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  Defenses & predators
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  Withdrawal into crevices/"catch" connective tissues
  Topics of withdrawal into crevices/"catch" connective tissues will be considered in this section, while THICK BODY WALL/SKIN OSSICLES, SWIMMING, TOXIC CHEMICALS/UNPALATABILITY, EVISCERATION & REGENERATION, and SEA-STAR PREDATORS will be considered in other sections.
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Research study 1

photograph of a sea cucumber Cucumaria miniata within a group of red sea-urchinsSea cucumbers such as Cucumaria miniata that live among tumbled rocks or in crevices can pull in their tentacles and withdraw their bodies for protection.  The first is enabled by 5 tentacle-retractor muscles; the second, by contraction of 5 sets of longitudinal muscles.  The tentacles are hollow and their spaces communicate with the water-vascular system.  During withdrawal, the fluid within the tentacles moves into special containment sacs suspended in the general body cavity.  The body wall contains both circular and longitudinal muscles.  Contraction of both sets of muscles increases the internal fluid pressure in the body and hydraulically inflates the tentacles to extend them into feeding mode.

NOTE  known as Polian vesicles.  There may be one or several of these, depending upon species


A single Cucumaria miniata feeds within a group of red
sea-urchins Strongylocentrotus franciscanus 0. 25X

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Research study 2

Just as connective tissues function in our bodies for support, binding, elasticity, and protection, so they are abundant in sea cucumbers, especially in the dermal part of the body wall. A special feature of body-wall and other connective tissues in sea cucumbers is that the collagen component can transform from one state to another. Collagen is a fibrous protein, and in sea cucumbers the fibrils are discontinuous and can slide past one another.  The transformation is controlled by the nervous system and happens quickly. In one state, the collagen is stiff and non-elastic, and provides toughness and rigidity to the body. In an alternate state, the collagen is soft and fluid, and imparts deformability to the body. This allows the sea cucumber to squeeze through tiny cracks and openings between rocks. State-transformation of collagen is also involved in evisceration and autotomy in holothuroids. Photograph courtesy Ron Long, Simon Fraser University , Burnaby, B.C.

NOTE  lit. “glue” G. Collagen is a protein of long, strandular molecular makeup, and is ubiquitous in our bodies.  In various forms it is the main component of vertebrate cartilage, tendons, ligaments, corneas, and lenses. It is found in bones and teeth, and contributes elasticity to blood vessels and skin.  Its degradation with aging in humans leads to skin wrinkling.  A comparable ability to liquefy our collagens would leave us as bone-bumpy puddles of skin on the floor with no ability to move. The collagen-rich body walls of sea cucumbers makes them highly nutritious as an additive to soup or an ingredient of stir-fries, and explains their sale in powdered form as “ginseng of the sea”  (directed at the same market as is purported sore-joint "curing" glucosamine and chondroitin sulphate)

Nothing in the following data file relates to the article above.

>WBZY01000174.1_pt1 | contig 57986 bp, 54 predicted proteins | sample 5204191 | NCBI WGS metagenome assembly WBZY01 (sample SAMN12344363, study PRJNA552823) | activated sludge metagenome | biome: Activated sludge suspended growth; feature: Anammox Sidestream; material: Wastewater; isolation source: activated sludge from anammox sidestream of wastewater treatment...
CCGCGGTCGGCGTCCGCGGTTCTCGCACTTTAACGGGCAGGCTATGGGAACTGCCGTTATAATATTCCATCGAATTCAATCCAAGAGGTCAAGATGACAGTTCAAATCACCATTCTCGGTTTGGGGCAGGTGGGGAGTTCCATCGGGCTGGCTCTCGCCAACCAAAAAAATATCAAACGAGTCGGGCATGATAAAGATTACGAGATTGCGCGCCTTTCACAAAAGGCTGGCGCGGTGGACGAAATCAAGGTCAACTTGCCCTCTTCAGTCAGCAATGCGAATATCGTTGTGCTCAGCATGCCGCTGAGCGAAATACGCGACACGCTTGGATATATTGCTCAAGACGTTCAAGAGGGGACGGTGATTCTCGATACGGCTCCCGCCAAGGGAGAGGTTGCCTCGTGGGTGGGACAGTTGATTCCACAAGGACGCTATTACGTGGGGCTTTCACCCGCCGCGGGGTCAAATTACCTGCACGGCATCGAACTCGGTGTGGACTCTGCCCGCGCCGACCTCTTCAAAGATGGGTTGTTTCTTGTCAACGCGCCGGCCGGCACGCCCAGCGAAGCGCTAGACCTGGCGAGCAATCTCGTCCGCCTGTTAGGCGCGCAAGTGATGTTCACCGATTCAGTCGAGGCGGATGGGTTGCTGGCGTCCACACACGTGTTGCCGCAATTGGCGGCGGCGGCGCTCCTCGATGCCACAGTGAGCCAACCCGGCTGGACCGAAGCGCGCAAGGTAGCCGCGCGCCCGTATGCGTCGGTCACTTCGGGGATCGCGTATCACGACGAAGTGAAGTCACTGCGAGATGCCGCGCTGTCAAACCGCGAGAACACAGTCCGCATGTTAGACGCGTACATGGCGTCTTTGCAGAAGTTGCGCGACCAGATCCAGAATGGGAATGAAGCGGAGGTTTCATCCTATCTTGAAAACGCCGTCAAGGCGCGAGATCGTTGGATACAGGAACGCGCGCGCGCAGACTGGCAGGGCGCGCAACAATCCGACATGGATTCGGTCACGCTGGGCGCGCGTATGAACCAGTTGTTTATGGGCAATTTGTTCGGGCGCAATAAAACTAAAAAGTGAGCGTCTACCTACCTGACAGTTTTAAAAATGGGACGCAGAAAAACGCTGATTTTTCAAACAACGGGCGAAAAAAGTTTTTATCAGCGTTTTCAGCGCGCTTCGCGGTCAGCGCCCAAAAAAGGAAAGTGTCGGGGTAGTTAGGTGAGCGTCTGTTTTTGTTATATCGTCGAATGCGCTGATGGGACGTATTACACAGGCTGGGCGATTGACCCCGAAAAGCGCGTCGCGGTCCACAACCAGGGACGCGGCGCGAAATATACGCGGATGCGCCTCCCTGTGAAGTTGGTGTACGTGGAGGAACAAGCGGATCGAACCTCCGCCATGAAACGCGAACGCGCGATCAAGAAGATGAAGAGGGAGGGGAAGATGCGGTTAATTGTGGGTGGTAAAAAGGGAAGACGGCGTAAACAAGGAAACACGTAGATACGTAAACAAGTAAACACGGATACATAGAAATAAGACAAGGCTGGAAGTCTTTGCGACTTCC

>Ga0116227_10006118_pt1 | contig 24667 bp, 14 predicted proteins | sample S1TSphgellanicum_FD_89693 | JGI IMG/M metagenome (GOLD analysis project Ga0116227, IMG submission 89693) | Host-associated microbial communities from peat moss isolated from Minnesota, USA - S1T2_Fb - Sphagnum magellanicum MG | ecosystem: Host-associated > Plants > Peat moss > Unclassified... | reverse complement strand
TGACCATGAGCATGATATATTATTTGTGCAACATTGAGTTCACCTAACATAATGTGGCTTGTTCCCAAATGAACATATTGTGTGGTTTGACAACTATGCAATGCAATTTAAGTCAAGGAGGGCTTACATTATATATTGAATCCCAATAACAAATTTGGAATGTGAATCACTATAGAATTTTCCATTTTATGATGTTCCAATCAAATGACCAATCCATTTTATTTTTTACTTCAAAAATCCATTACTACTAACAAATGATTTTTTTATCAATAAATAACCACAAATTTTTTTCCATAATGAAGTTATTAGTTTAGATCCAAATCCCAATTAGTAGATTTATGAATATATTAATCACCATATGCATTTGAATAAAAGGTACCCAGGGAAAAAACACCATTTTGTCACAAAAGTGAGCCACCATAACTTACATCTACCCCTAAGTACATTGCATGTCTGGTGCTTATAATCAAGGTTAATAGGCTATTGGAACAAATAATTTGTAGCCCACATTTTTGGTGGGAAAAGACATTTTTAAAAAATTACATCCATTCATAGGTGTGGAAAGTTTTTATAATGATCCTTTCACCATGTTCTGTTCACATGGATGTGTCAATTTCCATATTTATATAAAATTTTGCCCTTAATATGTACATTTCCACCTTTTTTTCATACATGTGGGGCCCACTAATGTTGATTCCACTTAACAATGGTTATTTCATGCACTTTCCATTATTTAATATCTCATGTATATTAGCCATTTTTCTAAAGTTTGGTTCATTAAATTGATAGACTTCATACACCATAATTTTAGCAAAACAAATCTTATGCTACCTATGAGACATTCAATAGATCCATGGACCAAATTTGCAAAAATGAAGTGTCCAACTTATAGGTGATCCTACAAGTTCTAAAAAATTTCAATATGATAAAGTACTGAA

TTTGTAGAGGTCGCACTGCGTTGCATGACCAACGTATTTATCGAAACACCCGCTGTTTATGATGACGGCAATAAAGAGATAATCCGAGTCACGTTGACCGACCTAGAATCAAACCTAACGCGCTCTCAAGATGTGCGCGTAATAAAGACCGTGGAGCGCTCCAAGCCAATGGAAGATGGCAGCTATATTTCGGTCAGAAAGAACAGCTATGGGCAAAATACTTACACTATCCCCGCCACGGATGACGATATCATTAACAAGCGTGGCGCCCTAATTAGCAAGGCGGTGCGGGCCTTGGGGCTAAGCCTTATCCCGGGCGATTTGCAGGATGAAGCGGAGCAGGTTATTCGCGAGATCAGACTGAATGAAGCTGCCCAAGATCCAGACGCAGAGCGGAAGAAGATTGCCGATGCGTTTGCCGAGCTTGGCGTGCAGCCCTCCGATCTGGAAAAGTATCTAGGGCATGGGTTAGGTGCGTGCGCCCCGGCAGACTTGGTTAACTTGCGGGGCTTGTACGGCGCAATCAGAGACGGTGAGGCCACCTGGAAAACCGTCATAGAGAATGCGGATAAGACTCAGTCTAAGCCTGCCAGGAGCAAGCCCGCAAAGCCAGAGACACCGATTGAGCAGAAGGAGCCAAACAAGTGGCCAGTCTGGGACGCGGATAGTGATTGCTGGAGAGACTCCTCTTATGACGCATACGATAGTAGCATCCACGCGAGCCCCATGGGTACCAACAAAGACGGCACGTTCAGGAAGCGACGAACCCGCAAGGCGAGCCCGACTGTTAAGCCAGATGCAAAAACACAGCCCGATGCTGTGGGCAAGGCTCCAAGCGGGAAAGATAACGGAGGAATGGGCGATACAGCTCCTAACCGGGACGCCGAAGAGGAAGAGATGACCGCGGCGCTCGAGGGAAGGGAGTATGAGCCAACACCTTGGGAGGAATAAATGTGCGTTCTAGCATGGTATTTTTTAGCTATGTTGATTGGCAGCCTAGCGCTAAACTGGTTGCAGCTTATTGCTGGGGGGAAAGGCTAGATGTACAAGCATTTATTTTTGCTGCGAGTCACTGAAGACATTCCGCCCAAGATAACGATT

photograph of a sea cucumber Cucumaria miniata courtesy Ron Long, Simon Fraser University, Burnaby, British Columbia
"Plumped-up" version of Cucumaria miniata
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Research study 3

drawings showing locations of "catch" connective tissues in different Classes of echinodermsMutable collagens are unique to echinoderms, but are not restricted to sea cucumbers.  Similar tissues are found in all supporting systems in echinoderms, for example, spine and tooth-jaw ligaments of sea urchins, arm ligments of brittle stars, cirral ligaments of crinoids, inter-ossicle ligaments of sea stars, and elsewhere.  When the collagenous connective tissues are in their “catch” state, the supporting systems become hard and immovable, and maintain the animal’s posture.  When the catch tissues transform, these “supportive shells” relax and become flexible, thus allowing deformation and locomotion.  Viscosity changes in these tissues may be 100- to 1000-fold.  Motokawa 1985 p. 69 In, Echinodermata (Eds. Keegan & O’Connor) A. A. Balkema, Rotterdam; diagram modified from Wilkie 1983 Mar Behav Phys 9: 229.